Here are my ten red flags for franchises:
1. Long Term: Franchise terms should not exceed ten years. I've seen them be as long as 25 years. Who wants to be tied to anything for that long. Franchise agreements are nearly impossible for a franchisee to get out of, so you want to make sure you're not stuck for life.
2. Large Closings: If a large number of franchises have gone out of business within the first three years that's an indication that the franchisor's business model may not be sound.
3. Franchisor is a Chameleon: If the franchisor has been in the same location, with the same leadership team, and has changed names three times in the last decade, that's a red flag. That franchise may be in trouble.
4. Salesman Says LISTEN, DON'T READ: If a salesperson tells you to listen to what he tells you and to ignore the language in the franchise agreement, RUN. The franchise agreement will be enforced, and no one will care what the salesperson told you.
5. Crazy "Cause" Clause: A franchisor can shut down a franchisee's business for "cause." This is one of the most important provisions in the franchise agreement that franchisee's gloss over thinking it never happens. It happens, ALOT! So make sure the franchisor has a good reason if they are going to step in and take your franchise away. And, make sure there is a reasonable cure period, which allows any deficiencies to be fixed before termination occurs.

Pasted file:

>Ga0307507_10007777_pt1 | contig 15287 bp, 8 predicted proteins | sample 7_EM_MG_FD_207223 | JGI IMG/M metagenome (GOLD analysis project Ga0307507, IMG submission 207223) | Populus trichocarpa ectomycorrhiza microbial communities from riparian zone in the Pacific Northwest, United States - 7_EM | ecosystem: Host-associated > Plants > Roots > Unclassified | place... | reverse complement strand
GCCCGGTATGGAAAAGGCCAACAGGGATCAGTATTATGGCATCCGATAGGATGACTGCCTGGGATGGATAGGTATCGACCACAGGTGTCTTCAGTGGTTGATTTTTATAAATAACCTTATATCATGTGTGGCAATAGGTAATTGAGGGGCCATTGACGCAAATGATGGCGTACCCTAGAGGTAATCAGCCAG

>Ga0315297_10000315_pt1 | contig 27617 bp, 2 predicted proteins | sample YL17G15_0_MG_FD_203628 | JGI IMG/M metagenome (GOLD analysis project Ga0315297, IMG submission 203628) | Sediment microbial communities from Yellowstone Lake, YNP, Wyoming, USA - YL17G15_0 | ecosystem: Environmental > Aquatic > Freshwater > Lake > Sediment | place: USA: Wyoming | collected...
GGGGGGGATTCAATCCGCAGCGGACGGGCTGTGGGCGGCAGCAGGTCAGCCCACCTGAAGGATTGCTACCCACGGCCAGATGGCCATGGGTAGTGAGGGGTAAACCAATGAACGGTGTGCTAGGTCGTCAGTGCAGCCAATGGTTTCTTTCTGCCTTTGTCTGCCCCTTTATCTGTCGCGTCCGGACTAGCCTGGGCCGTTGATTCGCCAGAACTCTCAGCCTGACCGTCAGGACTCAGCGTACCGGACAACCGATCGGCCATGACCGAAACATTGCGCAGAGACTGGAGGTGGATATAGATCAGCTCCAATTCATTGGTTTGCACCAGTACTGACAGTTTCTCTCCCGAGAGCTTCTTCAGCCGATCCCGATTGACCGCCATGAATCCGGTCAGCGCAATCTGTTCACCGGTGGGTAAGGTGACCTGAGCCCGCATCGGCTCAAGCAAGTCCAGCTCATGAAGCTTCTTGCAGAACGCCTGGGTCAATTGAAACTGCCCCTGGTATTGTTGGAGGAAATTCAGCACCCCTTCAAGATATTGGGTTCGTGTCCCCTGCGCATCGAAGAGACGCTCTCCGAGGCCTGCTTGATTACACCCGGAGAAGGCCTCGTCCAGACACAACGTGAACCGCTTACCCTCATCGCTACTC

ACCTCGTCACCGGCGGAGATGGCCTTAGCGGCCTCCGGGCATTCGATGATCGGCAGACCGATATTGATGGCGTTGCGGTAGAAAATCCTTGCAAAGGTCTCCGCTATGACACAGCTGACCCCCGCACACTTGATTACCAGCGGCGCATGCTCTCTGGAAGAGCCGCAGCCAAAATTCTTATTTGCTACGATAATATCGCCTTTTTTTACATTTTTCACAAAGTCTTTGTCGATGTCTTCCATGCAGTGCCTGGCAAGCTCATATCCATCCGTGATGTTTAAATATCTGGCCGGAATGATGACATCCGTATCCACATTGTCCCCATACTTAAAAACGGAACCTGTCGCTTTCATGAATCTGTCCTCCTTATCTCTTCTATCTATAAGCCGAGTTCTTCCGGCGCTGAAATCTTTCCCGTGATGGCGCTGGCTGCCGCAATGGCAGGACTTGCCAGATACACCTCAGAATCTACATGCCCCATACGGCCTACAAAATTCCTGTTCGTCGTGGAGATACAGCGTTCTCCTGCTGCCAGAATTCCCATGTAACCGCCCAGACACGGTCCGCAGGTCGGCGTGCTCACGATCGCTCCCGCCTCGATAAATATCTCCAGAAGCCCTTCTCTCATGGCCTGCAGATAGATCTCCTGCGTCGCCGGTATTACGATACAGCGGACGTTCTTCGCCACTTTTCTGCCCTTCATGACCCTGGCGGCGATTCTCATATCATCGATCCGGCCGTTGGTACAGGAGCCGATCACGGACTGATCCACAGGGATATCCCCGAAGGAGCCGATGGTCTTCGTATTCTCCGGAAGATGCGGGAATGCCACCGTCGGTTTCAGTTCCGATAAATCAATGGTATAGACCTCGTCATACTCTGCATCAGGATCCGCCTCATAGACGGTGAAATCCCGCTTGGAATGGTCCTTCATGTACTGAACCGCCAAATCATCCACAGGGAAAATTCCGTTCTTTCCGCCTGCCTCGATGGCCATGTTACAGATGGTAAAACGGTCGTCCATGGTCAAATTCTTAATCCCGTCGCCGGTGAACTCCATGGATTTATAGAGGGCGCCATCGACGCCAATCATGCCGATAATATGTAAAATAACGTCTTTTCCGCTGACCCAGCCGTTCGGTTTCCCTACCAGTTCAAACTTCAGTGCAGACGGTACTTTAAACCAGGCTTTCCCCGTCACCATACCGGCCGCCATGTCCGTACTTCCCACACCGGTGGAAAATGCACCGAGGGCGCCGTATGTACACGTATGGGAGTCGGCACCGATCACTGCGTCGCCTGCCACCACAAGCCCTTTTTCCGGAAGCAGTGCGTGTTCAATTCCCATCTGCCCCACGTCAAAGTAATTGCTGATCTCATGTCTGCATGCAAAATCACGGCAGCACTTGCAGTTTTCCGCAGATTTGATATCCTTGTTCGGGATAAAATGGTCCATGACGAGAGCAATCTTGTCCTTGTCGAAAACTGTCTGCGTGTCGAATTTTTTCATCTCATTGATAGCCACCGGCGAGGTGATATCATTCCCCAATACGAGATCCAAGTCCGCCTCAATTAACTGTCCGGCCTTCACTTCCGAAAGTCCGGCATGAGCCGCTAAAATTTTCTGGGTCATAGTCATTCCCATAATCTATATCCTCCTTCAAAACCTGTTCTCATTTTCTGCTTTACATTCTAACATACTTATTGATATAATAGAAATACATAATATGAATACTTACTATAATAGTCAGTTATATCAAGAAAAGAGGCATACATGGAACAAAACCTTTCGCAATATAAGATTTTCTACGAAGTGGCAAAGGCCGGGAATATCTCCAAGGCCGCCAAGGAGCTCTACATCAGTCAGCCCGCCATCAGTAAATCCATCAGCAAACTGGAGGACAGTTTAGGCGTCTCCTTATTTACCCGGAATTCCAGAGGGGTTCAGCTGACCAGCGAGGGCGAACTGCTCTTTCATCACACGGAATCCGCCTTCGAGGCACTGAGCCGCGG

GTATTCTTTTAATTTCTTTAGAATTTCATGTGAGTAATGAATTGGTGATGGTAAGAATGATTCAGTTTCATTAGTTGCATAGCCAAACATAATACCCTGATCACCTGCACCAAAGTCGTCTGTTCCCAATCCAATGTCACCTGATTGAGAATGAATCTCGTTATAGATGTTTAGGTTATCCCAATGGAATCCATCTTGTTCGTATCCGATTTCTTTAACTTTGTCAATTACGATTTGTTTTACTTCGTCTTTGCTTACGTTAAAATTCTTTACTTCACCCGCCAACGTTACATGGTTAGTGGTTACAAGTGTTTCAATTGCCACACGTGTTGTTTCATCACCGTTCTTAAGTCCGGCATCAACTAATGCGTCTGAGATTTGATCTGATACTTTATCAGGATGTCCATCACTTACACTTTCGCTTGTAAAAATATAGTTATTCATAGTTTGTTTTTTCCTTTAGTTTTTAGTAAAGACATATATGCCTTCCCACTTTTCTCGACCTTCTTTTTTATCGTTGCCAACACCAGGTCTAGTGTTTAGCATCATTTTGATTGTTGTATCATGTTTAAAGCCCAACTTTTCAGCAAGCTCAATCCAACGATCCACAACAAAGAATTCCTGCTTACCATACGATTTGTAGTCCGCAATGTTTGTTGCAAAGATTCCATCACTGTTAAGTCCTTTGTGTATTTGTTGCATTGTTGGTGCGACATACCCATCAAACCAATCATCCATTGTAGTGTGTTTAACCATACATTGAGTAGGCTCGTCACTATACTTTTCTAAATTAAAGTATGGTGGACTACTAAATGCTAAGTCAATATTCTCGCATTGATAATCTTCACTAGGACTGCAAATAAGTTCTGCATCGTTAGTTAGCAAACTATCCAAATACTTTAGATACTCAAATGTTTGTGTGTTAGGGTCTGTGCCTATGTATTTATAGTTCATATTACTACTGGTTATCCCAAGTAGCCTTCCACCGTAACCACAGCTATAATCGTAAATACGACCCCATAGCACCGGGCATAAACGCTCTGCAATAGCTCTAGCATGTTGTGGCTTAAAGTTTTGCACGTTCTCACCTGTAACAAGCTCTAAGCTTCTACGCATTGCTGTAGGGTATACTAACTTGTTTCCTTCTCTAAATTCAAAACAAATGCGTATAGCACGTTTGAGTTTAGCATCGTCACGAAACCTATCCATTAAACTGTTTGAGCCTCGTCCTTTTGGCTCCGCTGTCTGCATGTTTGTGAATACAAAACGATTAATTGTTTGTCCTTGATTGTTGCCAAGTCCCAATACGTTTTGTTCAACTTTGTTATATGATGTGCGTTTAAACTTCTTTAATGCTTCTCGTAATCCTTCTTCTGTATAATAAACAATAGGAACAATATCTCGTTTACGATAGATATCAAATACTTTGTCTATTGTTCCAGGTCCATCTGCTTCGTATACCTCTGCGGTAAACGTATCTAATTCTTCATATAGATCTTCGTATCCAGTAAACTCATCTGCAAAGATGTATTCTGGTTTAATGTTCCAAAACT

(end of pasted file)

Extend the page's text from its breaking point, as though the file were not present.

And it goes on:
6. Non-Exclusive Territory: Franchisees assume that any territory granted to them is exclusive. It may not be.
7. Franchisor is Competition: Franchisor's don't compete with franchisees in a perfect world. But, the world is not perfect. Search for any provision in the franchise agreement that allows the franchisor to compete with its franchisees.
8. FDD & Franchise Agreement Don't Match: The law requires the FDD to explain the franchise agreement to potential franchisees in a language they understand. However, this does not always happen. Sometimes, the FDD and the franchise agreement and the FDD do not match, fooling some that rely too heavily on the FDD.
9. Up-Front Fees: Up-front fees are paid regardless of the success of the franchisee. Royalties are only paid when the franchisee's make money. You want the franchisee invested in your business.
10. Pending Litigation: If there is a lot of litigation (or quasi-litigation) between the franchisor and franchisees, or the franchisors and vendors, or franchisors and their employees, have a lawyer pull up those cases to see what is alleged.
Ahaji Amos is patent and trademark attorney with 17 years of experience in intellectual property litigation and prosecution at Ahaji Amos, PLLC, a law firm that represents startup and small businesses in all matters including patent prosecution, trademark prosecution, copyrights, trade secrets, oppositions, cancelations, equity funding and commercial litigation. Ahaji Amos, PLLC is dedicated to representing entrepreneurs, inventors, and innovators.
This article is for information and advertising purposes and does not constitute legal advice. No attorney-client relationship is formed in the absence of a fully written and executed engagement agreement between Ahaji Amos, PLLC and its clients. Ahaji Amos can be reached at firstname.lastname@example.org. More information can be found at https://ahajiamos.com.
I’m on YouTube!
Ahaji Amos, PLLC